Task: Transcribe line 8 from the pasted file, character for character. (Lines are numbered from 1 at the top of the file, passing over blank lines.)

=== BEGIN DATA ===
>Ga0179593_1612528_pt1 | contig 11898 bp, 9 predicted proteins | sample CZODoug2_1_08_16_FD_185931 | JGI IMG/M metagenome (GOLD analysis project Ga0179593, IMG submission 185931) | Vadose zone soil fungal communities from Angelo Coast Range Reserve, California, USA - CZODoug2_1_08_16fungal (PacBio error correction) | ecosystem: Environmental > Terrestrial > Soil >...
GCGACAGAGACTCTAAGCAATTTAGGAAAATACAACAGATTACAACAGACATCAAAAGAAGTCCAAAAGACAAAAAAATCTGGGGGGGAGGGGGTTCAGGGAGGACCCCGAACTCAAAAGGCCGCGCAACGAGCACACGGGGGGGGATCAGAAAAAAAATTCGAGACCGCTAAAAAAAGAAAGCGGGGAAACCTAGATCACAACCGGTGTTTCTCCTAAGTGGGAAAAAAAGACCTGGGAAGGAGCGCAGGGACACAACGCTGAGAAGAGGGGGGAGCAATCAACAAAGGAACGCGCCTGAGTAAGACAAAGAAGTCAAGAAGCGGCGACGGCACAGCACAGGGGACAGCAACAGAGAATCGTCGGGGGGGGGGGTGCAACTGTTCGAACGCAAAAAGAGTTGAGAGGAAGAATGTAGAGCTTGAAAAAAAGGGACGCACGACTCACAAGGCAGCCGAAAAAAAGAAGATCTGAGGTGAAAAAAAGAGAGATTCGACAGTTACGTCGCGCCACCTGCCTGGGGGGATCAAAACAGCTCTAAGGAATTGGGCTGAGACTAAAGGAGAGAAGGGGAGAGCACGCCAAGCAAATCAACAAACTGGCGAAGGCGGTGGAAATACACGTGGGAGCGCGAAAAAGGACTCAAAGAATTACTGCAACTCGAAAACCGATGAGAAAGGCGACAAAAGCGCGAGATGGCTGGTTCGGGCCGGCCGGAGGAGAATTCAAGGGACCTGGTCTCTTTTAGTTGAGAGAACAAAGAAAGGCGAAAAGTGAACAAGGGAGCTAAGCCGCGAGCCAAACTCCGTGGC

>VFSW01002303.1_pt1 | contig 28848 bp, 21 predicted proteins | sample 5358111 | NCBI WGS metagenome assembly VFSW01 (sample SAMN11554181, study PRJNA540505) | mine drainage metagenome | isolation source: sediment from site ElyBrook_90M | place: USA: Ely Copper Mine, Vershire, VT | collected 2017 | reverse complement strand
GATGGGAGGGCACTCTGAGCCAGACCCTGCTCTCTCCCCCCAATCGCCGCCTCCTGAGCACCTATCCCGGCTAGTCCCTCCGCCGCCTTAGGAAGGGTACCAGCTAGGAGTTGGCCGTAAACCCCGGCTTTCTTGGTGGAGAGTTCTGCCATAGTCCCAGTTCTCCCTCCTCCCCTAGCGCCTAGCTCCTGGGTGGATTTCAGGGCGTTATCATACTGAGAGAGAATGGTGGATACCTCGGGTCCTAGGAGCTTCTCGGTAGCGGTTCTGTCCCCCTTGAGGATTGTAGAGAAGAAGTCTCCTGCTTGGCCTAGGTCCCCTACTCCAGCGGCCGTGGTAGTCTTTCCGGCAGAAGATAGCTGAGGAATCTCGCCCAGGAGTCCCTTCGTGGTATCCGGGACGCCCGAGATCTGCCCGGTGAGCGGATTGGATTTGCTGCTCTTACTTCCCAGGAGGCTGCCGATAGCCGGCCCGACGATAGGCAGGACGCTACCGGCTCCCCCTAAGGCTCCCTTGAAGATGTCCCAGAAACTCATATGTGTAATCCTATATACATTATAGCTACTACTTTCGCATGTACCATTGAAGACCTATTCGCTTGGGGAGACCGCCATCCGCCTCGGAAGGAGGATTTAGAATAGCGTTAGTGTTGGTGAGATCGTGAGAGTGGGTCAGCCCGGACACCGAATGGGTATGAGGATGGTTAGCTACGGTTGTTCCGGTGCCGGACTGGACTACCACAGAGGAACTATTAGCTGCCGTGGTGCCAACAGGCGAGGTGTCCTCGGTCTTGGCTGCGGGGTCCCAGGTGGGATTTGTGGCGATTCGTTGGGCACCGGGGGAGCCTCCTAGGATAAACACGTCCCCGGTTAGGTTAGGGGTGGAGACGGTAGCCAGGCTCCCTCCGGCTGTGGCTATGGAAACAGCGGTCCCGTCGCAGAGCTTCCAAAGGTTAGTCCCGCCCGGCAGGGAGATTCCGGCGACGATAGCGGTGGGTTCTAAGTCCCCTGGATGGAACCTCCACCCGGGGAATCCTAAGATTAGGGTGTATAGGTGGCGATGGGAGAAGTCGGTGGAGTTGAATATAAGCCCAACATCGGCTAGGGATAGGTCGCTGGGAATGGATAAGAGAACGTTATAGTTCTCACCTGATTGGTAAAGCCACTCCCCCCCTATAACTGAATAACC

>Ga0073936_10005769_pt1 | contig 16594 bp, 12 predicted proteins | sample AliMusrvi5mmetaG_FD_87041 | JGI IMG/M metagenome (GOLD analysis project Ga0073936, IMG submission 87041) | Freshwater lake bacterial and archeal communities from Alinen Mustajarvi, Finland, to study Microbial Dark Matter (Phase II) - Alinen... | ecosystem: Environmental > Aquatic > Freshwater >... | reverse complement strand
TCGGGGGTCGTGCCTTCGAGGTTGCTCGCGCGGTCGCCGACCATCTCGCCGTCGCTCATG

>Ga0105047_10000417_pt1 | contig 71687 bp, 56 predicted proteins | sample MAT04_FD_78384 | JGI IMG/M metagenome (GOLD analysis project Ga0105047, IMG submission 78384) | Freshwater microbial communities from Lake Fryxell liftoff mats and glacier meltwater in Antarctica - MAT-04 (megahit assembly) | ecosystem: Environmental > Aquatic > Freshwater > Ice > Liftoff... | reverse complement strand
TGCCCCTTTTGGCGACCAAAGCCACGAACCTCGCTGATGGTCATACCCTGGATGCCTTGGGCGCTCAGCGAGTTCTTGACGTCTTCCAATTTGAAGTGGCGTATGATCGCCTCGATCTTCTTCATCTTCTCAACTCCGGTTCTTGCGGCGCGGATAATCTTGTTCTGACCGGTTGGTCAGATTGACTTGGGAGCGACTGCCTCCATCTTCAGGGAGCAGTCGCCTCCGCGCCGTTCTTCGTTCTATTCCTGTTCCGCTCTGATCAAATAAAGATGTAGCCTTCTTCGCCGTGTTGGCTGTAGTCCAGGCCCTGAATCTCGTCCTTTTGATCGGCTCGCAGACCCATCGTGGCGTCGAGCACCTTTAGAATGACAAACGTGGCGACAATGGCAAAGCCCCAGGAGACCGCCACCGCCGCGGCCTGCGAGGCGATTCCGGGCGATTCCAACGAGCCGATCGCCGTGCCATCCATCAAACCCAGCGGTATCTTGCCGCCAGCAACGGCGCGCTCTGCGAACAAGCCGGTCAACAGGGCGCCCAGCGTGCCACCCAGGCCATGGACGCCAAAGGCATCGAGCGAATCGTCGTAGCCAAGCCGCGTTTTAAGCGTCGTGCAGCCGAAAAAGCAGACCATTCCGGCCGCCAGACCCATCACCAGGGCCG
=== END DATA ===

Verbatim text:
TGCCCCTTTTGGCGACCAAAGCCACGAACCTCGCTGATGGTCATACCCTGGATGCCTTGGGCGCTCAGCGAGTTCTTGACGTCTTCCAATTTGAAGTGGCGTATGATCGCCTCGATCTTCTTCATCTTCTCAACTCCGGTTCTTGCGGCGCGGATAATCTTGTTCTGACCGGTTGGTCAGATTGACTTGGGAGCGACTGCCTCCATCTTCAGGGAGCAGTCGCCTCCGCGCCGTTCTTCGTTCTATTCCTGTTCCGCTCTGATCAAATAAAGATGTAGCCTTCTTCGCCGTGTTGGCTGTAGTCCAGGCCCTGAATCTCGTCCTTTTGATCGGCTCGCAGACCCATCGTGGCGTCGAGCACCTTTAGAATGACAAACGTGGCGACAATGGCAAAGCCCCAGGAGACCGCCACCGCCGCGGCCTGCGAGGCGATTCCGGGCGATTCCAACGAGCCGATCGCCGTGCCATCCATCAAACCCAGCGGTATCTTGCCGCCAGCAACGGCGCGCTCTGCGAACAAGCCGGTCAACAGGGCGCCCAGCGTGCCACCCAGGCCATGGACGCCAAAGGCATCGAGCGAATCGTCGTAGCCAAGCCGCGTTTTAAGCGTCGTGCAGCCGAAAAAGCAGACCATTCCGGCCGCCAGACCCATCACCAGGGCCG